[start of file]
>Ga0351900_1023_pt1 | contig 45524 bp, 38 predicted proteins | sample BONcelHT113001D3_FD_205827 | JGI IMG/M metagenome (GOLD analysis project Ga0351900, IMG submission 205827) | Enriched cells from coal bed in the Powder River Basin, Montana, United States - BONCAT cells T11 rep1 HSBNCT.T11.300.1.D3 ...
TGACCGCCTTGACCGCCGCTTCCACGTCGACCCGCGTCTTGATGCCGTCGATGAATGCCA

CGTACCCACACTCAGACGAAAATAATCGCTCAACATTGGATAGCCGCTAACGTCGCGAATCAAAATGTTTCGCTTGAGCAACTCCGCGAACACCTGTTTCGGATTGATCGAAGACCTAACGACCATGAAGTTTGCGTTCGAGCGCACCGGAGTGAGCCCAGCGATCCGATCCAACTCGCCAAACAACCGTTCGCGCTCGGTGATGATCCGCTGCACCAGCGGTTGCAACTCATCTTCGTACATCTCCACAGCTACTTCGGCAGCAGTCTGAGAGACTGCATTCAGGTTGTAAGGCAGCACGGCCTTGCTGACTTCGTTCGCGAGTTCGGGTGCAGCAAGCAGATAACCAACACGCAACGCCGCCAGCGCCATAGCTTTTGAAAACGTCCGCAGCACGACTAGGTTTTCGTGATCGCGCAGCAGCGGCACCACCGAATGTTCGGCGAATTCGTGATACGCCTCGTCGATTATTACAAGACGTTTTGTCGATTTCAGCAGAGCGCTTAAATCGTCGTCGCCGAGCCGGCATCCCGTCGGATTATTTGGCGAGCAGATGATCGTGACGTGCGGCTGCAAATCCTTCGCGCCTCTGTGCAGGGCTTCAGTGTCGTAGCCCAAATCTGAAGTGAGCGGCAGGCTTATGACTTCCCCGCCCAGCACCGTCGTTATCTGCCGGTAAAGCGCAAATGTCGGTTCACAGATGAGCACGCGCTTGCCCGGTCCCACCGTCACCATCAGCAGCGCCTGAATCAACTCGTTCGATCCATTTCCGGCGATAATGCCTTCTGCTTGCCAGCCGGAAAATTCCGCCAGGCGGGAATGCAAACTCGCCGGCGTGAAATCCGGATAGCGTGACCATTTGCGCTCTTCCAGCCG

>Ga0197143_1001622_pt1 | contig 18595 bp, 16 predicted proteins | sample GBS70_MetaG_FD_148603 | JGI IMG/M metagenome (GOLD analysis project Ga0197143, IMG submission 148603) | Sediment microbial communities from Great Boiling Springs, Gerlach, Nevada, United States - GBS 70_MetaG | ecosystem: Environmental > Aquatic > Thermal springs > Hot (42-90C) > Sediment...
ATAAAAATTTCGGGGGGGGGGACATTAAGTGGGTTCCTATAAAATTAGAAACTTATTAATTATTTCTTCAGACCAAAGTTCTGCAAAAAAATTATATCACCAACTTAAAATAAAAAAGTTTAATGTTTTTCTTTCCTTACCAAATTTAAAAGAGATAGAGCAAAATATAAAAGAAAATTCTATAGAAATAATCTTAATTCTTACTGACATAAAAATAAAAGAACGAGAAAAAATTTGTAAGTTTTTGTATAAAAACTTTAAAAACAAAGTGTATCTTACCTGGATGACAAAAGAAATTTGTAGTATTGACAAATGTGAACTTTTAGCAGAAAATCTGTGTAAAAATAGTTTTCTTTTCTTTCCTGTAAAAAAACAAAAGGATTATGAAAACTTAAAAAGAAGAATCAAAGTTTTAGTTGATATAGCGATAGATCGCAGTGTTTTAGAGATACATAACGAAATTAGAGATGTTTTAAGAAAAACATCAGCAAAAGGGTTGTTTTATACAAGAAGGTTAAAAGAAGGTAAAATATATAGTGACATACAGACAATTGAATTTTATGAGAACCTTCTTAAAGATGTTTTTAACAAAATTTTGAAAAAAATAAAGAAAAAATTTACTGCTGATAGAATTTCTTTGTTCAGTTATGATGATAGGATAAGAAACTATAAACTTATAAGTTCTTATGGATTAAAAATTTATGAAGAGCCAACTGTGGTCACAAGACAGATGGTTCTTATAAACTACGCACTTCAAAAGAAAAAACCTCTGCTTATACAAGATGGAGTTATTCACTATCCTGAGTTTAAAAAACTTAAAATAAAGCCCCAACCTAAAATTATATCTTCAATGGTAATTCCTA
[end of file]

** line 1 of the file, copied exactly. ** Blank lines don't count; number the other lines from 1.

>Ga0351900_1023_pt1 | contig 45524 bp, 38 predicted proteins | sample BONcelHT113001D3_FD_205827 | JGI IMG/M metagenome (GOLD analysis project Ga0351900, IMG submission 205827) | Enriched cells from coal bed in the Powder River Basin, Montana, United States - BONCAT cells T11 rep1 HSBNCT.T11.300.1.D3 ...